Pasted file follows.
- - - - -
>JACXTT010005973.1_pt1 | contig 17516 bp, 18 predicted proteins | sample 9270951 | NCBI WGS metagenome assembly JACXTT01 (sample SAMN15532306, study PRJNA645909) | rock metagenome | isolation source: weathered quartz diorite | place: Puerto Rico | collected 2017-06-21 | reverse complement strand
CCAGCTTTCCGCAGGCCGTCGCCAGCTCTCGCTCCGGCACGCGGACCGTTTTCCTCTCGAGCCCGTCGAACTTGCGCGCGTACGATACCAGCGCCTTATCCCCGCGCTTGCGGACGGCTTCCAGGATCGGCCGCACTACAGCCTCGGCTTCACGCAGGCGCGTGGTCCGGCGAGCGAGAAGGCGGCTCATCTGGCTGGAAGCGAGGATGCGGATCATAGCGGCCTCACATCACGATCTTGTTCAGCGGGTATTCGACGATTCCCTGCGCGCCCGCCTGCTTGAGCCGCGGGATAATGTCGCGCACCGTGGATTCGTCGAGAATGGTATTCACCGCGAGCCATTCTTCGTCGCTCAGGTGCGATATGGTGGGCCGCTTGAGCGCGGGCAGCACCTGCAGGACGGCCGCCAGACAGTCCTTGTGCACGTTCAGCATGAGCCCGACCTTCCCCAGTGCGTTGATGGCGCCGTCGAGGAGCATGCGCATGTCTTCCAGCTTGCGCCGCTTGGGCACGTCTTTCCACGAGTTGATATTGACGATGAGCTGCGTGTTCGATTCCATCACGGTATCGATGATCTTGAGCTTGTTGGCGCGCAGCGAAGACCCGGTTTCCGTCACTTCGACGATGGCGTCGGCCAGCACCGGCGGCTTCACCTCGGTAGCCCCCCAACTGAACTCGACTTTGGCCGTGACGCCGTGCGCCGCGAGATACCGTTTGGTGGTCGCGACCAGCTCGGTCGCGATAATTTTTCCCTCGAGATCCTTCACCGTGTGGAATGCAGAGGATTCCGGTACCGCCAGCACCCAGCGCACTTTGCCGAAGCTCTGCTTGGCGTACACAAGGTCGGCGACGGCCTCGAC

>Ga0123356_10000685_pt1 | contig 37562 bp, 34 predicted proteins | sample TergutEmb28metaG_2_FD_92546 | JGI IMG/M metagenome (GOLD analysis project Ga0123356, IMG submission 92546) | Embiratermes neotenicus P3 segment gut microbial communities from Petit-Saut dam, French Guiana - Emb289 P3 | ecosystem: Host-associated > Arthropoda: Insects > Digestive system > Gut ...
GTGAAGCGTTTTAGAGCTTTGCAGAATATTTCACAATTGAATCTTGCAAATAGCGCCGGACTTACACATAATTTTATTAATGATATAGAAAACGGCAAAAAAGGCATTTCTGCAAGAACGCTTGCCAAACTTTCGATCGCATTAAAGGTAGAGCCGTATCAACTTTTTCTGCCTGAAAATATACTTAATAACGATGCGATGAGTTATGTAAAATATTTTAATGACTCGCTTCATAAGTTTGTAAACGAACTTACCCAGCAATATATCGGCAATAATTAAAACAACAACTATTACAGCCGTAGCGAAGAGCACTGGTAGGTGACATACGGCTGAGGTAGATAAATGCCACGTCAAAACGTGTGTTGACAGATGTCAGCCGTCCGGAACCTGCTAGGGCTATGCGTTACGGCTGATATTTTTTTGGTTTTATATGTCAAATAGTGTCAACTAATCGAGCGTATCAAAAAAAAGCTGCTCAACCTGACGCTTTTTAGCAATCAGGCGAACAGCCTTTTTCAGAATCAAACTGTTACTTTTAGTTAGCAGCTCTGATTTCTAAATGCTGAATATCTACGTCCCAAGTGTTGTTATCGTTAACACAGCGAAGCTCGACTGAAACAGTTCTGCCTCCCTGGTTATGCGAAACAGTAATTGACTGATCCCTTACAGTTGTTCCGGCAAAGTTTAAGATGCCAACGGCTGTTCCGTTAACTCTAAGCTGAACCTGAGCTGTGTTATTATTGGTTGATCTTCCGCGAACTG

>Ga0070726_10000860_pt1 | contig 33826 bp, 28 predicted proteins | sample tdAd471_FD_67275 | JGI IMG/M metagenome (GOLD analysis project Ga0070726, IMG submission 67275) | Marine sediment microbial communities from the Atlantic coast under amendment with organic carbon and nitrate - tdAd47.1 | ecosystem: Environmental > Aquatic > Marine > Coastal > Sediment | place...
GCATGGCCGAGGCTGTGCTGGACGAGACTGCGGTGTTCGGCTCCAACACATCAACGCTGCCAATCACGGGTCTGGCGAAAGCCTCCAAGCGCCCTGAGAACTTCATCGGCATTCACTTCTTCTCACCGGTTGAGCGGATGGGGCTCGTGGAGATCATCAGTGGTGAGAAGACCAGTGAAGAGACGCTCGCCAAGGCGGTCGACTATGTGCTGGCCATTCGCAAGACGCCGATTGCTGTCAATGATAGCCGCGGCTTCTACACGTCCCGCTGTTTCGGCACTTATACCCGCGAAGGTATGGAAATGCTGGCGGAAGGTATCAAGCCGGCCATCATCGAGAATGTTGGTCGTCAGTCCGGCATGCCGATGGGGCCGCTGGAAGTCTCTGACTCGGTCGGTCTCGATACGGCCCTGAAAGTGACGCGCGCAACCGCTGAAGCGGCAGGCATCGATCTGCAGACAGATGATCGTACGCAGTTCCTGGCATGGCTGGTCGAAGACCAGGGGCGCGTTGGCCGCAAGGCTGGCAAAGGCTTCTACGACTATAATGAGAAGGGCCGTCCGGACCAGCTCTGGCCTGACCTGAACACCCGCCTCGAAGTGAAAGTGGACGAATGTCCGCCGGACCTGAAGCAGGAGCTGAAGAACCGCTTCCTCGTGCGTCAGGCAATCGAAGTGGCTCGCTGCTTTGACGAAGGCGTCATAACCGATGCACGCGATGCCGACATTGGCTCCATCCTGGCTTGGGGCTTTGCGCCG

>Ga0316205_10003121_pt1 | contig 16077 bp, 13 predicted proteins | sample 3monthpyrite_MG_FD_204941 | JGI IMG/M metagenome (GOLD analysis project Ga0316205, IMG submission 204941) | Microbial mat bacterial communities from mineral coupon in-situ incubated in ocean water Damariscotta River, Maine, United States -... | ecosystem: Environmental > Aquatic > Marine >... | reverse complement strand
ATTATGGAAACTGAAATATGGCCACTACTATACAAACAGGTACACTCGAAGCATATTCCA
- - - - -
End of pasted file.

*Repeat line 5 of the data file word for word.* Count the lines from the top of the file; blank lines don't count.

>Ga0070726_10000860_pt1 | contig 33826 bp, 28 predicted proteins | sample tdAd471_FD_67275 | JGI IMG/M metagenome (GOLD analysis project Ga0070726, IMG submission 67275) | Marine sediment microbial communities from the Atlantic coast under amendment with organic carbon and nitrate - tdAd47.1 | ecosystem: Environmental > Aquatic > Marine > Coastal > Sediment | place...